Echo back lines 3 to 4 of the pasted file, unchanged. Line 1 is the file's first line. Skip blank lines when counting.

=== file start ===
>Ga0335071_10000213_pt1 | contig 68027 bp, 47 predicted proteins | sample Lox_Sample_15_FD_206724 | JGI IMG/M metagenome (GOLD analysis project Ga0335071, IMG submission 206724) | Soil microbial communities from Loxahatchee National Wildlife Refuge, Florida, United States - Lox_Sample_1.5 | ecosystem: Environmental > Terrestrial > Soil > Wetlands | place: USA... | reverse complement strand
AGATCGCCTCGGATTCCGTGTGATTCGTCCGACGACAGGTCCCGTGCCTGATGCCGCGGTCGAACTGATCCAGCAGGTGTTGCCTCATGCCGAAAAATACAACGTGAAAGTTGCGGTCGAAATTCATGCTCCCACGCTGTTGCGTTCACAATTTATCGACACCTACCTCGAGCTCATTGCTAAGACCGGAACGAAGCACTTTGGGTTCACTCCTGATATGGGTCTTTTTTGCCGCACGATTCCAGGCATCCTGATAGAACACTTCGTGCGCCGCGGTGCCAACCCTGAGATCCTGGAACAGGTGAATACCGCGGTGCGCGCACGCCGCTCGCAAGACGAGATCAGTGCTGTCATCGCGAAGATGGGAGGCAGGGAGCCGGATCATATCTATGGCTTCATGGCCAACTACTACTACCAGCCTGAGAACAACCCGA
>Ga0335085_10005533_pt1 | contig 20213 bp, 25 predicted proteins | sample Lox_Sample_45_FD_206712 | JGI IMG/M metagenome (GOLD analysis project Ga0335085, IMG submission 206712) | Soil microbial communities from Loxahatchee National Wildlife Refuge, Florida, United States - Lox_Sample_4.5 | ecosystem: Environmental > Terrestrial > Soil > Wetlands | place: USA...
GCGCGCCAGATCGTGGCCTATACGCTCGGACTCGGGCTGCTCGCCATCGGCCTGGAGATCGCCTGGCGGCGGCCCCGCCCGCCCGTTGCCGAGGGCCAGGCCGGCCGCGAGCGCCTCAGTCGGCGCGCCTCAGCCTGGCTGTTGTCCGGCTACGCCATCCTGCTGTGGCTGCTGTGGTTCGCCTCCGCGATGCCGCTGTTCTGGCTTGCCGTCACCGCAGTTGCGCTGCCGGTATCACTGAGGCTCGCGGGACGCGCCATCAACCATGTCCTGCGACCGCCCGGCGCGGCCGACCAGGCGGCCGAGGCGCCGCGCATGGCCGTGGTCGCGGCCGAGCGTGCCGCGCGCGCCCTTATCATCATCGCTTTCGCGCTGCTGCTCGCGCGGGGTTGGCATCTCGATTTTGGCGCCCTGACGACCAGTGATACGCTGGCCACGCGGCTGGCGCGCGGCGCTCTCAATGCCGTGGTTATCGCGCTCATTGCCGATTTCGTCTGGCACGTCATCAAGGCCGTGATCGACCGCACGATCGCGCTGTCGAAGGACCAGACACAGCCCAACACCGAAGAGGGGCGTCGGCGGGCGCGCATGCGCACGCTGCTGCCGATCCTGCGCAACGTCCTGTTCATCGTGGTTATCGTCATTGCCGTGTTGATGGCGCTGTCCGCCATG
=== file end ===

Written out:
>Ga0335085_10005533_pt1 | contig 20213 bp, 25 predicted proteins | sample Lox_Sample_45_FD_206712 | JGI IMG/M metagenome (GOLD analysis project Ga0335085, IMG submission 206712) | Soil microbial communities from Loxahatchee National Wildlife Refuge, Florida, United States - Lox_Sample_4.5 | ecosystem: Environmental > Terrestrial > Soil > Wetlands | place: USA...
GCGCGCCAGATCGTGGCCTATACGCTCGGACTCGGGCTGCTCGCCATCGGCCTGGAGATCGCCTGGCGGCGGCCCCGCCCGCCCGTTGCCGAGGGCCAGGCCGGCCGCGAGCGCCTCAGTCGGCGCGCCTCAGCCTGGCTGTTGTCCGGCTACGCCATCCTGCTGTGGCTGCTGTGGTTCGCCTCCGCGATGCCGCTGTTCTGGCTTGCCGTCACCGCAGTTGCGCTGCCGGTATCACTGAGGCTCGCGGGACGCGCCATCAACCATGTCCTGCGACCGCCCGGCGCGGCCGACCAGGCGGCCGAGGCGCCGCGCATGGCCGTGGTCGCGGCCGAGCGTGCCGCGCGCGCCCTTATCATCATCGCTTTCGCGCTGCTGCTCGCGCGGGGTTGGCATCTCGATTTTGGCGCCCTGACGACCAGTGATACGCTGGCCACGCGGCTGGCGCGCGGCGCTCTCAATGCCGTGGTTATCGCGCTCATTGCCGATTTCGTCTGGCACGTCATCAAGGCCGTGATCGACCGCACGATCGCGCTGTCGAAGGACCAGACACAGCCCAACACCGAAGAGGGGCGTCGGCGGGCGCGCATGCGCACGCTGCTGCCGATCCTGCGCAACGTCCTGTTCATCGTGGTTATCGTCATTGCCGTGTTGATGGCGCTGTCCGCCATG